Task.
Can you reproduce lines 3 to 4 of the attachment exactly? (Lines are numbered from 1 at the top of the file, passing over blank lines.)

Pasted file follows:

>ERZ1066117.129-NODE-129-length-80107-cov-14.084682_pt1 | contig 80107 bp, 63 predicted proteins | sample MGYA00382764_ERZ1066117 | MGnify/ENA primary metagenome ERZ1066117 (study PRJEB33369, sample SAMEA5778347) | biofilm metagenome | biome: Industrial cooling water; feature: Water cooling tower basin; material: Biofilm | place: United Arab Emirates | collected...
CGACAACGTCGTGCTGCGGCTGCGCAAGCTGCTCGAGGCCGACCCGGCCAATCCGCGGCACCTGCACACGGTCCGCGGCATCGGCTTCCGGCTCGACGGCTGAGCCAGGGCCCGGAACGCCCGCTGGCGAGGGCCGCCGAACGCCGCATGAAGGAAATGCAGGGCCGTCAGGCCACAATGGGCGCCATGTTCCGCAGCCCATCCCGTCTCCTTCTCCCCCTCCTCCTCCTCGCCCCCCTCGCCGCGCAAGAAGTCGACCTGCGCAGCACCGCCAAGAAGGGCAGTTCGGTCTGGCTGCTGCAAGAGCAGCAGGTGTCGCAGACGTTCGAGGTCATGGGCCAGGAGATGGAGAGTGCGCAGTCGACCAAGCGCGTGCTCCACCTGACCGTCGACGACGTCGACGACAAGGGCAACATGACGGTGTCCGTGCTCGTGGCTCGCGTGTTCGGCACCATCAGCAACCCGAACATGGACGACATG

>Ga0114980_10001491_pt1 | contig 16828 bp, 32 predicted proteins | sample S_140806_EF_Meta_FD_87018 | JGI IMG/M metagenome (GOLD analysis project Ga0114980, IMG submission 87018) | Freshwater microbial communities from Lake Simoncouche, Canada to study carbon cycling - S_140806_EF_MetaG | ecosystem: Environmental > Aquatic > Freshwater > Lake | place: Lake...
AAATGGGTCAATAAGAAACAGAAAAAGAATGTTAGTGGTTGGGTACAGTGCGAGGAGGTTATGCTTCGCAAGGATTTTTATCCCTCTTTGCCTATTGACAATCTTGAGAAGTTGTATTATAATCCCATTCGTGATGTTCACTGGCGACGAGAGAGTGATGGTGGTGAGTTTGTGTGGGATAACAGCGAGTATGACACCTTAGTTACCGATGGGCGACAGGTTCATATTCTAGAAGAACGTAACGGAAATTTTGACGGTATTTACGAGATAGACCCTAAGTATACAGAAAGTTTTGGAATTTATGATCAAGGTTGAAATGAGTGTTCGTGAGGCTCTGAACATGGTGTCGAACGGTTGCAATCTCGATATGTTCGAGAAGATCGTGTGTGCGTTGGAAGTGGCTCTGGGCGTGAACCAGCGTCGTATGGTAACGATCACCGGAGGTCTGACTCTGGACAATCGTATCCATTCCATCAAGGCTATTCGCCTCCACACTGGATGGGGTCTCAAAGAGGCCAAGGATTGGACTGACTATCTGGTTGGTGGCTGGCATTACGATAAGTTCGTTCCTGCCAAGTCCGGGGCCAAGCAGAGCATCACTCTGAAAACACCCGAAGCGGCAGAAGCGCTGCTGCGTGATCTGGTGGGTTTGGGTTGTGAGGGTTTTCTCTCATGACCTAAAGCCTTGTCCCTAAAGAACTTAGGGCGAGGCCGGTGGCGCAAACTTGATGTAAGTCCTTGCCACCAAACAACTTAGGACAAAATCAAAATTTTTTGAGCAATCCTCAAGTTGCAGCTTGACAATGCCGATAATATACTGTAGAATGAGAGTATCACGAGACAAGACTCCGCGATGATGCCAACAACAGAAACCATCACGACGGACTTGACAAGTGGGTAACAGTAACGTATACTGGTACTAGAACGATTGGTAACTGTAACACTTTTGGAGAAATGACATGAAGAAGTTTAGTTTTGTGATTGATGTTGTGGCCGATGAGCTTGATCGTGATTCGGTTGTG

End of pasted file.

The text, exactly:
>Ga0114980_10001491_pt1 | contig 16828 bp, 32 predicted proteins | sample S_140806_EF_Meta_FD_87018 | JGI IMG/M metagenome (GOLD analysis project Ga0114980, IMG submission 87018) | Freshwater microbial communities from Lake Simoncouche, Canada to study carbon cycling - S_140806_EF_MetaG | ecosystem: Environmental > Aquatic > Freshwater > Lake | place: Lake...
AAATGGGTCAATAAGAAACAGAAAAAGAATGTTAGTGGTTGGGTACAGTGCGAGGAGGTTATGCTTCGCAAGGATTTTTATCCCTCTTTGCCTATTGACAATCTTGAGAAGTTGTATTATAATCCCATTCGTGATGTTCACTGGCGACGAGAGAGTGATGGTGGTGAGTTTGTGTGGGATAACAGCGAGTATGACACCTTAGTTACCGATGGGCGACAGGTTCATATTCTAGAAGAACGTAACGGAAATTTTGACGGTATTTACGAGATAGACCCTAAGTATACAGAAAGTTTTGGAATTTATGATCAAGGTTGAAATGAGTGTTCGTGAGGCTCTGAACATGGTGTCGAACGGTTGCAATCTCGATATGTTCGAGAAGATCGTGTGTGCGTTGGAAGTGGCTCTGGGCGTGAACCAGCGTCGTATGGTAACGATCACCGGAGGTCTGACTCTGGACAATCGTATCCATTCCATCAAGGCTATTCGCCTCCACACTGGATGGGGTCTCAAAGAGGCCAAGGATTGGACTGACTATCTGGTTGGTGGCTGGCATTACGATAAGTTCGTTCCTGCCAAGTCCGGGGCCAAGCAGAGCATCACTCTGAAAACACCCGAAGCGGCAGAAGCGCTGCTGCGTGATCTGGTGGGTTTGGGTTGTGAGGGTTTTCTCTCATGACCTAAAGCCTTGTCCCTAAAGAACTTAGGGCGAGGCCGGTGGCGCAAACTTGATGTAAGTCCTTGCCACCAAACAACTTAGGACAAAATCAAAATTTTTTGAGCAATCCTCAAGTTGCAGCTTGACAATGCCGATAATATACTGTAGAATGAGAGTATCACGAGACAAGACTCCGCGATGATGCCAACAACAGAAACCATCACGACGGACTTGACAAGTGGGTAACAGTAACGTATACTGGTACTAGAACGATTGGTAACTGTAACACTTTTGGAGAAATGACATGAAGAAGTTTAGTTTTGTGATTGATGTTGTGGCCGATGAGCTTGATCGTGATTCGGTTGTG